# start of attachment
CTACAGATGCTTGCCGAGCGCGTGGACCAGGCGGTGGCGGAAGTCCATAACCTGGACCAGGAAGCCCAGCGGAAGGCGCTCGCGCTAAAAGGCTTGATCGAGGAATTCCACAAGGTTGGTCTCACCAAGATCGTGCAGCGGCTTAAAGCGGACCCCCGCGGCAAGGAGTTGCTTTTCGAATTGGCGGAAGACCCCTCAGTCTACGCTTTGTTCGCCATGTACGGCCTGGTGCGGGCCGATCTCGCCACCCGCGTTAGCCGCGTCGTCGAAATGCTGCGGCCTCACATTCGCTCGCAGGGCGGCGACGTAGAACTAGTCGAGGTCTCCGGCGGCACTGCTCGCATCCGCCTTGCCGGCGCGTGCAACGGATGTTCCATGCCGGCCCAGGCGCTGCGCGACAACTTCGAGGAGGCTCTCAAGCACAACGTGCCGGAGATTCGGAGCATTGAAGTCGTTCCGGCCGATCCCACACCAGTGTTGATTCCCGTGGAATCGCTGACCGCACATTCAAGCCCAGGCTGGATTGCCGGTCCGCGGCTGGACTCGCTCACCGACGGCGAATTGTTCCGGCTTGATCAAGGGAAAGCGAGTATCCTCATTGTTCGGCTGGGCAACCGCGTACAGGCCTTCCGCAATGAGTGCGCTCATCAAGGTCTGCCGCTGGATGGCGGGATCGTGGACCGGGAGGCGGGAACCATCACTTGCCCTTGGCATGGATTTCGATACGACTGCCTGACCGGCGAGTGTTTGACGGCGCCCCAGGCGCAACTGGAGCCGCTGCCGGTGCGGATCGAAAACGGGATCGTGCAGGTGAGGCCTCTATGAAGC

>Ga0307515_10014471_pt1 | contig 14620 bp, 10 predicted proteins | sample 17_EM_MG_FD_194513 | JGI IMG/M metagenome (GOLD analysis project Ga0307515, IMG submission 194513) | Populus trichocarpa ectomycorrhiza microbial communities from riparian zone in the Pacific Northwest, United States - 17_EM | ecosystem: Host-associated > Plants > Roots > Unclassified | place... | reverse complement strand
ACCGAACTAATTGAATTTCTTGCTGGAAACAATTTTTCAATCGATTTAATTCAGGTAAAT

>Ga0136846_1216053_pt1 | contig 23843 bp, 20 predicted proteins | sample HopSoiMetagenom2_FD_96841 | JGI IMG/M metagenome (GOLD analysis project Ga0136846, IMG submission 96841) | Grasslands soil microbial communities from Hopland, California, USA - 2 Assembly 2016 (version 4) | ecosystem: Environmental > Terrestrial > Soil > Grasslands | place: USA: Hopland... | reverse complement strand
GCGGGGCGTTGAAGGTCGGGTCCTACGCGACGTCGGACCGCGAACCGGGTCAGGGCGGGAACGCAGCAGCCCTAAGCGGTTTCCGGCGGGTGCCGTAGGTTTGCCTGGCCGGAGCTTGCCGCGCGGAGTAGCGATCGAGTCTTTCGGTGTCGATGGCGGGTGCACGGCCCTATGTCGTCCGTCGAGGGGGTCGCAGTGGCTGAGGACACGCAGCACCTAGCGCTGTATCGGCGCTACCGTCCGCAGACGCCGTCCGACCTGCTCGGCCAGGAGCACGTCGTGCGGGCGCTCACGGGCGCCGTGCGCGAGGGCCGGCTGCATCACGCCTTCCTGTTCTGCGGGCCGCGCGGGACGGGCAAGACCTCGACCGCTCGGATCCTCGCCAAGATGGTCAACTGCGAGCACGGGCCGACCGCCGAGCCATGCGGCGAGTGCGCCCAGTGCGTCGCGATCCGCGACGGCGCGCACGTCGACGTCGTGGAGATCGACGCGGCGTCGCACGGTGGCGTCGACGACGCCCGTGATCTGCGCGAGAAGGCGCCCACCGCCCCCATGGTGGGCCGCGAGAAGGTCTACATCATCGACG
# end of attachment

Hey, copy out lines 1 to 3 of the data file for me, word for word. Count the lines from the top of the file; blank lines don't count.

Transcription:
CTACAGATGCTTGCCGAGCGCGTGGACCAGGCGGTGGCGGAAGTCCATAACCTGGACCAGGAAGCCCAGCGGAAGGCGCTCGCGCTAAAAGGCTTGATCGAGGAATTCCACAAGGTTGGTCTCACCAAGATCGTGCAGCGGCTTAAAGCGGACCCCCGCGGCAAGGAGTTGCTTTTCGAATTGGCGGAAGACCCCTCAGTCTACGCTTTGTTCGCCATGTACGGCCTGGTGCGGGCCGATCTCGCCACCCGCGTTAGCCGCGTCGTCGAAATGCTGCGGCCTCACATTCGCTCGCAGGGCGGCGACGTAGAACTAGTCGAGGTCTCCGGCGGCACTGCTCGCATCCGCCTTGCCGGCGCGTGCAACGGATGTTCCATGCCGGCCCAGGCGCTGCGCGACAACTTCGAGGAGGCTCTCAAGCACAACGTGCCGGAGATTCGGAGCATTGAAGTCGTTCCGGCCGATCCCACACCAGTGTTGATTCCCGTGGAATCGCTGACCGCACATTCAAGCCCAGGCTGGATTGCCGGTCCGCGGCTGGACTCGCTCACCGACGGCGAATTGTTCCGGCTTGATCAAGGGAAAGCGAGTATCCTCATTGTTCGGCTGGGCAACCGCGTACAGGCCTTCCGCAATGAGTGCGCTCATCAAGGTCTGCCGCTGGATGGCGGGATCGTGGACCGGGAGGCGGGAACCATCACTTGCCCTTGGCATGGATTTCGATACGACTGCCTGACCGGCGAGTGTTTGACGGCGCCCCAGGCGCAACTGGAGCCGCTGCCGGTGCGGATCGAAAACGGGATCGTGCAGGTGAGGCCTCTATGAAGC

>Ga0307515_10014471_pt1 | contig 14620 bp, 10 predicted proteins | sample 17_EM_MG_FD_194513 | JGI IMG/M metagenome (GOLD analysis project Ga0307515, IMG submission 194513) | Populus trichocarpa ectomycorrhiza microbial communities from riparian zone in the Pacific Northwest, United States - 17_EM | ecosystem: Host-associated > Plants > Roots > Unclassified | place... | reverse complement strand
ACCGAACTAATTGAATTTCTTGCTGGAAACAATTTTTCAATCGATTTAATTCAGGTAAAT